- The Washington Times - Tuesday, June 6, 2000

One of the more fascinating Family Times articles I have written recently was on birth order and how that can affect children's personalities and development.

Lisa and I are both firstborn children, and researching the topic got me thinking a lot about the old nature vs. nurture debate that always has surrounded birth order.

Well, what really got me thinking about it was Jeremy's arrival. We chuckle at the comments we get when we take our two sons somewhere. Half the people we run into say they look alike. The other half say Sean looks like one of us and Jeremy looks like the other.

But their personalities, even at Jeremy's young age (11 months), already are developing in opposite directions.

This became obvious to us the other day at the playground at the end of our street. Sean is a shy, cautious child, hard to push, unwilling to try new experiences. He never has been much of a climber. It took him forever to go down a small toddler slide by himself for the first time. He still doesn't like swings.

Now he loves slides, and our new park has plenty of them straight ones, curved ones, tubed ones. Sean loves to "race" me down the slide, then around the equipment and up the steps and down the slide again.

Jeremy is experimenting with walking. Like Sean, he apparently has decided to bypass the entire crawling stage and go right to walking. He needs help, usually clenching our index fingers until they turn blue while he hobbles along, smiling and gurgling.

This particular evening, Jeremy's eyes sparkled as he watched Sean go down the slides over and over. On the equipment next to us, a young mother was putting her baby on a slide and letting her go down by herself. Her baby looked to be about Jeremy's age.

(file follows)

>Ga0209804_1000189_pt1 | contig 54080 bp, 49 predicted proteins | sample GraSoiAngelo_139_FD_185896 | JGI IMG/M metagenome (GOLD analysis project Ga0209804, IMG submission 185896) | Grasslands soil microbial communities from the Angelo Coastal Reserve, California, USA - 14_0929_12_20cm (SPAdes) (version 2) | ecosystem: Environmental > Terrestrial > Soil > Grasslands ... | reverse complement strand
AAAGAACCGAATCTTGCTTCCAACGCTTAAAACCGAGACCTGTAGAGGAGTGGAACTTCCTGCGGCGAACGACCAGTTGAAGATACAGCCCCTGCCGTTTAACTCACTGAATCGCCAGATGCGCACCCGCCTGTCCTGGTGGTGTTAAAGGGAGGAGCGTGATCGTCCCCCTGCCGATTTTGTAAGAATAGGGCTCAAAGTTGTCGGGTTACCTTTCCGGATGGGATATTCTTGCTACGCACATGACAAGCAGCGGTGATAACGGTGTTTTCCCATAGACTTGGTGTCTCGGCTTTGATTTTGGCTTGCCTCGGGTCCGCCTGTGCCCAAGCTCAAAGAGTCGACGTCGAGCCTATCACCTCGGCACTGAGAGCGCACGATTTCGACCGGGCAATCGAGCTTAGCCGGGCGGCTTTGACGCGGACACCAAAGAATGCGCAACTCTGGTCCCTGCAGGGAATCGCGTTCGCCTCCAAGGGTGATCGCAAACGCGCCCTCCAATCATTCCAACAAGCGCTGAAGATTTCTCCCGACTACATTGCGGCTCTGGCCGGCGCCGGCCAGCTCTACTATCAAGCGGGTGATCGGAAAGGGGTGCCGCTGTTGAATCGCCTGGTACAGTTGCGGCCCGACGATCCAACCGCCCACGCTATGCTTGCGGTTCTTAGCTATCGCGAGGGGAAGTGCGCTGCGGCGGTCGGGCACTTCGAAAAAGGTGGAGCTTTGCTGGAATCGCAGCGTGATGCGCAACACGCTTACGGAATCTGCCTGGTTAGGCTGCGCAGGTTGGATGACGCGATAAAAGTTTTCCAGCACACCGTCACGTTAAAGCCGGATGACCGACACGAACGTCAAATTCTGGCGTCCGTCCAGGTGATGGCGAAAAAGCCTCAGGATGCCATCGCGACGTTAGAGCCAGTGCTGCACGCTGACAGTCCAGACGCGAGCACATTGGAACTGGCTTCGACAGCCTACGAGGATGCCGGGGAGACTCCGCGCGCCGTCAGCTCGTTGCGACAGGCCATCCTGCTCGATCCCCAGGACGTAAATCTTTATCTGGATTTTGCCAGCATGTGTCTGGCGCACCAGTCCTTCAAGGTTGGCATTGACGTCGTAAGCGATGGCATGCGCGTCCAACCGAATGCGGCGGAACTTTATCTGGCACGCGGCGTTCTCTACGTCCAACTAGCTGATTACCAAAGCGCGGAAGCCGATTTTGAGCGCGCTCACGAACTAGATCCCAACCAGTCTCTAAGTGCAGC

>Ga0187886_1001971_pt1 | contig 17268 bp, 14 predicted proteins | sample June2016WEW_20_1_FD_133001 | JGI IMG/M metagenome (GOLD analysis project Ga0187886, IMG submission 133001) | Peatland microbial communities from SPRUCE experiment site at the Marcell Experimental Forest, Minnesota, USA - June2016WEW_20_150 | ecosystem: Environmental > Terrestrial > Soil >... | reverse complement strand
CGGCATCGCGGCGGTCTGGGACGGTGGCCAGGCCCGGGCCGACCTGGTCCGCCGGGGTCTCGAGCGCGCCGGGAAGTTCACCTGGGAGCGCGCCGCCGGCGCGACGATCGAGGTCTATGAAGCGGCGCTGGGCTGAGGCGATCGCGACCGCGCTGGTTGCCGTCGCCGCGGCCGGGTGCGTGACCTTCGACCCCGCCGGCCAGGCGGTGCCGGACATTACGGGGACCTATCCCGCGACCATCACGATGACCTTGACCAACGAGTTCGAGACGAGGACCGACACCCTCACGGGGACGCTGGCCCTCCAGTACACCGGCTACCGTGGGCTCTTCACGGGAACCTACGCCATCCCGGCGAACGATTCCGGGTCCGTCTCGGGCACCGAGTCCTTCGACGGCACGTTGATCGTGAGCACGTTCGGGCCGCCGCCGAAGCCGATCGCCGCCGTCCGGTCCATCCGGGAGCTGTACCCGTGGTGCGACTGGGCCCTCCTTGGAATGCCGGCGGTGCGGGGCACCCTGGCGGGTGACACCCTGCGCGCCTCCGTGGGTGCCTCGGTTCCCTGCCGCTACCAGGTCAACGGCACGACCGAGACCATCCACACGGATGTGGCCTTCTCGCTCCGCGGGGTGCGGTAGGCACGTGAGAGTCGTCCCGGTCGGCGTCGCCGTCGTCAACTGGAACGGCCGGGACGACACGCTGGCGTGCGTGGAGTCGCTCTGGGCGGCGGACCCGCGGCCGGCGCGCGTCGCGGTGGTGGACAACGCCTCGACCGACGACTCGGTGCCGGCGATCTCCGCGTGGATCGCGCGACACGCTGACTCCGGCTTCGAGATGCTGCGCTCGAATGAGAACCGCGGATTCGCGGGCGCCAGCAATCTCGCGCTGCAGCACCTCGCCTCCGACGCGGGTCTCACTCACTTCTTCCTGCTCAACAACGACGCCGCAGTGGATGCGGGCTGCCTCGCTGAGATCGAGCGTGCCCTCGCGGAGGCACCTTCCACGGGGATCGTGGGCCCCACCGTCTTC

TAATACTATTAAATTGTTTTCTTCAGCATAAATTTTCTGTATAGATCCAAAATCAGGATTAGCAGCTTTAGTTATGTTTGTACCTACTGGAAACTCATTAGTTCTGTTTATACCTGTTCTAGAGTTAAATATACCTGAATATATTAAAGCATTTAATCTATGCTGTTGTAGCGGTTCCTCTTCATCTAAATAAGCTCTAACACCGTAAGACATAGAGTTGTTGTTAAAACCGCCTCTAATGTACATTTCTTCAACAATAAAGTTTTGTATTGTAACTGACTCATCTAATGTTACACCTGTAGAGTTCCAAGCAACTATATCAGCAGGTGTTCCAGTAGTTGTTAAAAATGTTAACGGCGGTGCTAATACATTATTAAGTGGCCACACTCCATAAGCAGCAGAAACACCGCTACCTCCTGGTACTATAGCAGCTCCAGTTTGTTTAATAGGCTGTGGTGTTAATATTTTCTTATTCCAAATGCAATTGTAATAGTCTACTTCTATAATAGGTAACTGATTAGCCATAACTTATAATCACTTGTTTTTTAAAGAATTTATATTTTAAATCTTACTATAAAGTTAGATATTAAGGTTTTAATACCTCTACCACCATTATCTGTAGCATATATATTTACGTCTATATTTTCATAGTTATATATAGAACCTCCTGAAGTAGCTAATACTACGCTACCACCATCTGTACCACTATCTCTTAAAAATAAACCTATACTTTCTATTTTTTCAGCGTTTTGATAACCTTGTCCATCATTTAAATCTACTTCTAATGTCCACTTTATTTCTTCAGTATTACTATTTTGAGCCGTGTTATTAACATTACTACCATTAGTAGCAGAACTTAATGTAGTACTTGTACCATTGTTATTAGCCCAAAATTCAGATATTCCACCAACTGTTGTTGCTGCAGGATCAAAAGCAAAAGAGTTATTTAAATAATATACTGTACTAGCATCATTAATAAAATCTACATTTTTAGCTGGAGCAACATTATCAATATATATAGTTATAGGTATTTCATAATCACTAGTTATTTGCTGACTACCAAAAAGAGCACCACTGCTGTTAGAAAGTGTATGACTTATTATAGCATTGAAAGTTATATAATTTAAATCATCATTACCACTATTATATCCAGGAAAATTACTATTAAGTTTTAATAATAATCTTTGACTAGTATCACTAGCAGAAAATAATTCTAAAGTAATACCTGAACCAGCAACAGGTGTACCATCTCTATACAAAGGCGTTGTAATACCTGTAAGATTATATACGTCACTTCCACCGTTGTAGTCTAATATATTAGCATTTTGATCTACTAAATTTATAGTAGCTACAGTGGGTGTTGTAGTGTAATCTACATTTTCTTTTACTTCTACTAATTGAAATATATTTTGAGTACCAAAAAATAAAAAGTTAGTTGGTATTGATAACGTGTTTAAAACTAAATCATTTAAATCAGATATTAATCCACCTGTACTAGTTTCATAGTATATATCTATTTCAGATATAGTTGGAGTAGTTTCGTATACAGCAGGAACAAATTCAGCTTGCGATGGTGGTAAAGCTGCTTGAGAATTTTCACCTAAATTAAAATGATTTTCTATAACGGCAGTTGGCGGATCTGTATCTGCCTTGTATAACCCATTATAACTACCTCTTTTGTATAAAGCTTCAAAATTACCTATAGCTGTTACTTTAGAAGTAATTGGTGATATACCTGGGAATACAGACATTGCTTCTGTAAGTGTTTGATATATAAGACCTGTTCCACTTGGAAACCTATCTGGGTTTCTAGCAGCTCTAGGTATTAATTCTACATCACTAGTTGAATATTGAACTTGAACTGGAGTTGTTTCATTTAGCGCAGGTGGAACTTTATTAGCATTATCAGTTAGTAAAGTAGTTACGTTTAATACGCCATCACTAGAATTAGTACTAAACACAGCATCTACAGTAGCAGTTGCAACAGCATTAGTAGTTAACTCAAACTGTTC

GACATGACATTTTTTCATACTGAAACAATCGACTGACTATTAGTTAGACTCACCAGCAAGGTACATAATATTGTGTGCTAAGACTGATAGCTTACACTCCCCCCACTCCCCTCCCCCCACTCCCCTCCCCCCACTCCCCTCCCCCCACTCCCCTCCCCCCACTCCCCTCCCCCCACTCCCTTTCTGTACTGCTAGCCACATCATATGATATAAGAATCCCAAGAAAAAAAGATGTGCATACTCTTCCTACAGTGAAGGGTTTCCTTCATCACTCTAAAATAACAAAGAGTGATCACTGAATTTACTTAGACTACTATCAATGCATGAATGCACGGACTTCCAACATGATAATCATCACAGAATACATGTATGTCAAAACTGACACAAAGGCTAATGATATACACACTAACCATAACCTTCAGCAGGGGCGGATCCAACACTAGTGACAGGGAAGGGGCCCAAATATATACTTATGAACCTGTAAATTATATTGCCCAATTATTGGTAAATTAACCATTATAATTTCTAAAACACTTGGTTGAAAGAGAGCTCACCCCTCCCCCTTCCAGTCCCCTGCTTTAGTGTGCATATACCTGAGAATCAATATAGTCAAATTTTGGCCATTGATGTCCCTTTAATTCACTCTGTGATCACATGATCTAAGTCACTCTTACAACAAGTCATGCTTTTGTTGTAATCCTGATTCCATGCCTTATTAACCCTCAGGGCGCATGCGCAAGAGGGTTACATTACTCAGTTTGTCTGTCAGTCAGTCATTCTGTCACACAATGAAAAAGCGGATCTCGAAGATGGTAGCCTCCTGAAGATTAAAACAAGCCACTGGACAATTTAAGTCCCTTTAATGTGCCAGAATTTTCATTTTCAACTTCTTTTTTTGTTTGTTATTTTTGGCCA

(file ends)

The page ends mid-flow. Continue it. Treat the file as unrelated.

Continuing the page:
"Should we try it?" Lisa asked me, nodding her head toward Jeremy.

"Why not?" I said. "I'll let him go from the top; you catch him at the bottom."

So young Jeremy Knievel, not quite 11 months old, went down a tube slide for the first time, well more than a year ahead of Sean's age when he got his first taste of slides.

Jeremy got to the bottom, Lisa picked him up, and immediately he sprinted for the steps to do it again.

OK, he didn't actually sprint, because technically he can't even walk yet, but his rubbery legs moved as fast as they could. In his mind, I'm sure, he was racing the wind.

He went down again, with me at the bottom of the slide this time so I could catch his ear-to-ear grin as he approached. He went down again. Then he went down the regular slide. And again. Every time, he popped back on his feet and made a beeline for the steps on the other side to do it all again.

He probably still would be out there if we hadn't run out of daylight.

That night, Lisa and I tried to figure it out. Was it nature or nurture? Would we have let Sean, our precious firstborn, go down that tube slide, even if we saw another baby do the same thing and Sean seemed to like it?

Probably not. Did that kind of behavior contribute to Sean's conservative, cautious nature? Probably.

Are we a little more laid-back with Jeremy? Sure, but Jeremy also has an older brother to watch and emulate, which Sean didn't have. From day one, Jeremy has adored Sean, and we're convinced he's trying as hard as he can to keep up with Sean as much as possible.

Nature vs. nurture? The jury in the Stewart household is still out on this one.

Mark Stewart is the father of two boys, Sean and Jeremy. He is a staff writer for the Family Times. He can be reached at stewar@twtmail.com.



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